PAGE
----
Sunday, February 27, 2011

What are we fighting for?

With all the talk these days about collective bargaining and union rights, I figured I would weigh in with my thoughts. In my state, Ohio, we are in the middle of a battle over Senate Bill 5 which would take away teachers' rights to collectively bargain over things like sick leave, personal leave, class size, caseloads, and other things that directly effect student learning environments. It also would base teacher raises and job retention on their students' test scores, among some other brilliant ideas. This bill not only effects teachers, but all public sector workers.

Arguments for the bill
These come mostly from conservative, wealthy, private sector workers who claim that their tax dollars are paying for union wage increases. (I'm in a union, and, last I checked, I still pay taxes.) They also claim that a merit-based pay system is what all private sector workers are paid on and that we, as union workers, should grow up and join the real world.

Proponents of this bill also claim that the elimination of collective bargaining will somehow allow "bad teachers" to be fired and replaced with "good ones." This smacks of company speak to me. I would define "bad teacher" as someone who is unfair, insensitive, uneducated, narrow-minded, and aloof toward students and other faculty. Some of these descriptors are difficult to measure and even harder to fire someone for. The proponents of SB5 define "bad teacher" as someone who's students' test scores do not match a goal that has been set by politicians who think they know very much about education because they simply went to school.

I would then define "good teachers" as the people who exhibit the opposite of the aforementioned  adjectives, in addition, I would say that good teachers have an innate capability to read the faces of 30 or so children to know who gets it, who doesn't, and who got beat up by their parents the night before and should probably be left alone to sleep on that desk because he will probably relive the same nightmare tonight. (By the way, those children will probably not be performing well on the state standardized test, and will then have a negative effect on that teacher's pay next year. This really has nothing to do with good or bad teachers, but I digress.) SB5ers define "good teacher" as someone who has successfully landed in a classroom where students care enough to choose the right answer from a group of 4 on a multiple choice test.

Firing a teacher is not as simple as firing, for example, an office worker. If someone fires an office worker, they clean out their desk, their co-workers pick up the extra work for a few days until a replacement is hired, and life continues. If a teacher is fired, as many as 150 students are left with a substitute for a few days. When a new teacher is hired, that person must then work to build the relationships and trust of colleagues, students, and parents; a process that takes months, if not years. At any rate, we all know that firing anyone, whether a public or private employee is never as simple as Donald Trump makes it look.

Senate Bill 5 would allow for the teachers who cannot get their students to pass a test to be fired. Unfortunately, the complex working environment that is a classroom is incomparable to many of the environments that the people who want to eliminate collective bargaining rights work in. I see 90 students daily in my classroom. That means that I deal with 90 growing brains and bodies; 90 13-15 year-olds who come from as diverse a background as you can imagine. I have students who have both parents at home, both parents have jobs, and both parents are educated and are actively involved in their child's education. I also have students who have not talked to either parent in years, either because they are both dead, incarcerated, don't care, or a combination of these. These students have witnessed human beings injure and/or kill each other. They have a family of relatives with labels like "half" and "step" before their titles. They come to school every day in spite of these factors, because school is the one place in the world they know they are safe, and where there are adults they can trust and look up to. As their teacher, I am responsible for all of their "success" on a test mandated by politicians who, for the most part, grew up in luxury, had a loving, supportive family, and have no clue how to identify with "the other half." I need them to understand the complex ideas laid out in the Declaration of Independence, and their consequences today, while also needing them to understand that they cannot socialize during class even if it is the only time they have to talk to peers all day. I need them to understand every human's inborn need for structure and rules even though they have grown up in a world of chaos and anarchy. How many of those in the private sector can say that the things they do on a daily basis have a direct effect on the attitude, mood, and well-being of 90 people?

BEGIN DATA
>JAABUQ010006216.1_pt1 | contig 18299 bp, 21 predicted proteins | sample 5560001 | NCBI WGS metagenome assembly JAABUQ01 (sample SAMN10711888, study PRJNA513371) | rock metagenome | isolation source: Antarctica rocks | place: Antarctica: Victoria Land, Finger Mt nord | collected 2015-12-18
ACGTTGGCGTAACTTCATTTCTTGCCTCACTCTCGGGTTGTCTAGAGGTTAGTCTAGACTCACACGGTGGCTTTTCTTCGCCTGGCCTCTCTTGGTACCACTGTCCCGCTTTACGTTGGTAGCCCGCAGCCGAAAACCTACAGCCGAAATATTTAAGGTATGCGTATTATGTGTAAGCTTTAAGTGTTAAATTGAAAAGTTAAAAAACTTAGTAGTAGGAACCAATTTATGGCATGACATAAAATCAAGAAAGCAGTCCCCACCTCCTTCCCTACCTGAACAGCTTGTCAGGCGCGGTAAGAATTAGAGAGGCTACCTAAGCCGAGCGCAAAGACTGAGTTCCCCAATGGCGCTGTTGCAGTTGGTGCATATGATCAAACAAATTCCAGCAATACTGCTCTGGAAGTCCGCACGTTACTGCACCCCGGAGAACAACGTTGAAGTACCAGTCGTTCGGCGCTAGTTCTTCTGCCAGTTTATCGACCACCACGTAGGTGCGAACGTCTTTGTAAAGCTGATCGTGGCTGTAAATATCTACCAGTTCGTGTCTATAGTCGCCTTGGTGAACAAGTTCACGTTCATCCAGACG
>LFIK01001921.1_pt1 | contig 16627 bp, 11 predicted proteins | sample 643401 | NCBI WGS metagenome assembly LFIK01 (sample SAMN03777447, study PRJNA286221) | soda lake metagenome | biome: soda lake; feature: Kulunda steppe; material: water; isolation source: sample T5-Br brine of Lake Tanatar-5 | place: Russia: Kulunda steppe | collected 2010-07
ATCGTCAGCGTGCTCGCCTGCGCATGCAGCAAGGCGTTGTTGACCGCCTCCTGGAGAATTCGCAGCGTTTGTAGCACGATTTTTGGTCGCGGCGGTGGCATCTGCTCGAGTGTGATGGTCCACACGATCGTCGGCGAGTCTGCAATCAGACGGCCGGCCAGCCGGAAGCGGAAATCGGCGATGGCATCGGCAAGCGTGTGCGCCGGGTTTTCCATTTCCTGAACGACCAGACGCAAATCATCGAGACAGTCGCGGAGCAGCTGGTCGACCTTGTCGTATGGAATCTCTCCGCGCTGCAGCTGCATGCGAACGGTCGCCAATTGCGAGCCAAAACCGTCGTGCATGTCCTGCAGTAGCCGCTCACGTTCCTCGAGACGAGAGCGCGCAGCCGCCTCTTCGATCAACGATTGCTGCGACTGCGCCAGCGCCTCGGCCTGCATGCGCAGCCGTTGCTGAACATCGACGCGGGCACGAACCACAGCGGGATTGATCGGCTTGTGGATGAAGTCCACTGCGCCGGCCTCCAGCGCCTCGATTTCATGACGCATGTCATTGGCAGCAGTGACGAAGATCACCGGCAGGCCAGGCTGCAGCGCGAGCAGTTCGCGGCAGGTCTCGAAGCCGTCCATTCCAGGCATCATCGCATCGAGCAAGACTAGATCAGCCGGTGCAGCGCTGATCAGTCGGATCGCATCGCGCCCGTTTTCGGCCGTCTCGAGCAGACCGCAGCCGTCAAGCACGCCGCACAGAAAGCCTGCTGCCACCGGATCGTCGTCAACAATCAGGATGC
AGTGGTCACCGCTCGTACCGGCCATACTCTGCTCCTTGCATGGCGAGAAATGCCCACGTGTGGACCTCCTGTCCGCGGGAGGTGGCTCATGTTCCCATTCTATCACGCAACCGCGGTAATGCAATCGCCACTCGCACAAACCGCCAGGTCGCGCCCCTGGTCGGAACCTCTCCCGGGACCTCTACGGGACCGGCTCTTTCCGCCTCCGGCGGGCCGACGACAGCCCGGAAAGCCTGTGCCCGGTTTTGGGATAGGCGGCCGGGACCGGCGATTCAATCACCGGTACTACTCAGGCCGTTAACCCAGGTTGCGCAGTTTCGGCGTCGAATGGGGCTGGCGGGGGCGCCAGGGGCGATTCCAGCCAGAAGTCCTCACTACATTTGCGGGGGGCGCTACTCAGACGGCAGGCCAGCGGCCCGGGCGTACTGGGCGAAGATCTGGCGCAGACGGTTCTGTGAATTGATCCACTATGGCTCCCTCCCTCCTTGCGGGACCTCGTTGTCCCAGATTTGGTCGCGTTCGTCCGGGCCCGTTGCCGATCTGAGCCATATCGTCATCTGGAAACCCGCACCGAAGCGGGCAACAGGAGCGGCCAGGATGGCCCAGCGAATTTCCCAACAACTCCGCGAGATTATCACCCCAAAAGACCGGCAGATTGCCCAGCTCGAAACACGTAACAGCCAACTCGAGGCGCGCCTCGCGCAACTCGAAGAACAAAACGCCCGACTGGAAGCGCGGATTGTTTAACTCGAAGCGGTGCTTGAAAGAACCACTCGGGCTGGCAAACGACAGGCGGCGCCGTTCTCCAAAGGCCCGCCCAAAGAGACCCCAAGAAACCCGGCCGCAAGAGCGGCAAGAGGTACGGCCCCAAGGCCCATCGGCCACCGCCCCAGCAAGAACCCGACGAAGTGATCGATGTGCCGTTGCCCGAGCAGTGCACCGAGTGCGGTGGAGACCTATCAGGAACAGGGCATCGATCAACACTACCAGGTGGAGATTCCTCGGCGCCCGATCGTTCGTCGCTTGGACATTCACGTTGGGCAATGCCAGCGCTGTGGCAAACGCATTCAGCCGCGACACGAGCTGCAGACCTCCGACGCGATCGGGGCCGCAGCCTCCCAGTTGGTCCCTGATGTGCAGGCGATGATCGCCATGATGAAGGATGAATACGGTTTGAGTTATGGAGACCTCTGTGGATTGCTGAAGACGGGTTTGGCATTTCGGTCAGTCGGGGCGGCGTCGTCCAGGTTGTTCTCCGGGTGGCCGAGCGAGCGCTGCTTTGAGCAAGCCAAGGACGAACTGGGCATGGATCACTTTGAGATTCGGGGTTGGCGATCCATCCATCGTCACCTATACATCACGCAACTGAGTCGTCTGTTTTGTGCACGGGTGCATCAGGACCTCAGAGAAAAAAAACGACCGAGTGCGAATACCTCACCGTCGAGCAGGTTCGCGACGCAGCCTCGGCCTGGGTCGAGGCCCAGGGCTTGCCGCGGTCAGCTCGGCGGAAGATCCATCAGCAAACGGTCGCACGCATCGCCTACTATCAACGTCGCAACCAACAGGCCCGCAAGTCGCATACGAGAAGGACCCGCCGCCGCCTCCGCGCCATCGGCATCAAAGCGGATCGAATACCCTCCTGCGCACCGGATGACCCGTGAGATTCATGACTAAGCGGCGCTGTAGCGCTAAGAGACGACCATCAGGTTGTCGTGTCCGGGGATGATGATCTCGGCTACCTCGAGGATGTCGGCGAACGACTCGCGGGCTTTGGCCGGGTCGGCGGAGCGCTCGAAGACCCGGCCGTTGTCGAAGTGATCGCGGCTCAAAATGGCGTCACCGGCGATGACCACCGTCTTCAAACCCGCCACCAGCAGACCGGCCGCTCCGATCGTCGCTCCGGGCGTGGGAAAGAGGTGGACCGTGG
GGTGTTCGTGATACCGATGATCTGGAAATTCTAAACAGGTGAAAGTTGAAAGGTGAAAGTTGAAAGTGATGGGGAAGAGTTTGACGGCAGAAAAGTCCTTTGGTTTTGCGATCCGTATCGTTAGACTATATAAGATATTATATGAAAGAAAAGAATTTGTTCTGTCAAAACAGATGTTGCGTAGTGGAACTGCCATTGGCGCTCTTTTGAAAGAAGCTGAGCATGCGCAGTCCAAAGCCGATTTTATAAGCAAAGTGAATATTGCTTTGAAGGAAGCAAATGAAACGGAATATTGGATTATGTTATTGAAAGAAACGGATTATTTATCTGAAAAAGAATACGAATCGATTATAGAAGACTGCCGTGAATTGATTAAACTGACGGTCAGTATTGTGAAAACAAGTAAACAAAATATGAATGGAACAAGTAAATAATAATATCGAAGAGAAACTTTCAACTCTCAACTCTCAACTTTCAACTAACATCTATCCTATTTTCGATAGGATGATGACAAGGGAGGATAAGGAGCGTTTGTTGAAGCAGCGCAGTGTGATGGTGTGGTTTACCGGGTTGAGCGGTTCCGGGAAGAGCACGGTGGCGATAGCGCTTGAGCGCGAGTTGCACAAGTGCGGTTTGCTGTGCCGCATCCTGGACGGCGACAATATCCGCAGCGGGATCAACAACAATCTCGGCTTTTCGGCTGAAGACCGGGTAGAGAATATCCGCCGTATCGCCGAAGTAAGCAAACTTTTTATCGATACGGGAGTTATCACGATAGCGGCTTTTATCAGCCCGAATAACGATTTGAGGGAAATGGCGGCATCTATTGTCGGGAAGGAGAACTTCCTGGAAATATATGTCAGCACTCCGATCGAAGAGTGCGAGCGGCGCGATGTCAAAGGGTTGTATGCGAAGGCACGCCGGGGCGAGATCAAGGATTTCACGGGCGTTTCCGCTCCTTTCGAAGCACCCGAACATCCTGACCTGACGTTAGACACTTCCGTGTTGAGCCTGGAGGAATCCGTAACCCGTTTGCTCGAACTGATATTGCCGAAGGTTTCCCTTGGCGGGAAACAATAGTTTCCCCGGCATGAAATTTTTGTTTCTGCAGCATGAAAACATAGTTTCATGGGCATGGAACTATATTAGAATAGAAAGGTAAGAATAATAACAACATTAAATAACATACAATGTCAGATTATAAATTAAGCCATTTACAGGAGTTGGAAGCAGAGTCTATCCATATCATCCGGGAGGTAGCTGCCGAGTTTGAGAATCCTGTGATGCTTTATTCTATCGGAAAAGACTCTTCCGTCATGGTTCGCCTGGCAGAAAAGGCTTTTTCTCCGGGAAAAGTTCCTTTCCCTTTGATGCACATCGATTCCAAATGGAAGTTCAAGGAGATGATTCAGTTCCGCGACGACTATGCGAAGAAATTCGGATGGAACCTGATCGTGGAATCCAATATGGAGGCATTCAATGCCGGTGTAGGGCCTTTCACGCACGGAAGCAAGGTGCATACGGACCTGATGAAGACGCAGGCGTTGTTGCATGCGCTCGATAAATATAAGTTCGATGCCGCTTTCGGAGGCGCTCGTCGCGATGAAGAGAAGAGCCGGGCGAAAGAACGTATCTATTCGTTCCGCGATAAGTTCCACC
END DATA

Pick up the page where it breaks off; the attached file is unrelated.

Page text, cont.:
And so you see
The legislation before the Ohio General Assembly is about so much more than collective bargaining and worker's rights. It is about understanding that my working environment is also my students' learning environment. Please understand that I'm not some union baby who is afraid I may lose my job because my union can't protect me after the passage of Ohio Senate Bill 5. I just want to be able to negotiate for the things I feel are necessary in my workplace/my students' learning place; something few people are familiar with today.

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